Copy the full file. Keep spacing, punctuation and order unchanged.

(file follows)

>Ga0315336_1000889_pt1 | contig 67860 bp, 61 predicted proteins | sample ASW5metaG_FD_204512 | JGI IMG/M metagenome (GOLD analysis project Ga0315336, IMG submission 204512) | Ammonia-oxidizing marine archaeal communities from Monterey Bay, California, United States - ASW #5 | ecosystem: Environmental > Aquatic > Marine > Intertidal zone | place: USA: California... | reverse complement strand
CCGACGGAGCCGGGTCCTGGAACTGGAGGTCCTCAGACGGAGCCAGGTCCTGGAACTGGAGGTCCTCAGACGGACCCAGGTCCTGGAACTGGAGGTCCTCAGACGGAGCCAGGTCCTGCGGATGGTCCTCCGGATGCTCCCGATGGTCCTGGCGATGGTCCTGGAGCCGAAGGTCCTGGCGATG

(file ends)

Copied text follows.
>Ga0315336_1000889_pt1 | contig 67860 bp, 61 predicted proteins | sample ASW5metaG_FD_204512 | JGI IMG/M metagenome (GOLD analysis project Ga0315336, IMG submission 204512) | Ammonia-oxidizing marine archaeal communities from Monterey Bay, California, United States - ASW #5 | ecosystem: Environmental > Aquatic > Marine > Intertidal zone | place: USA: California... | reverse complement strand
CCGACGGAGCCGGGTCCTGGAACTGGAGGTCCTCAGACGGAGCCAGGTCCTGGAACTGGAGGTCCTCAGACGGACCCAGGTCCTGGAACTGGAGGTCCTCAGACGGAGCCAGGTCCTGCGGATGGTCCTCCGGATGCTCCCGATGGTCCTGGCGATGGTCCTGGAGCCGAAGGTCCTGGCGATG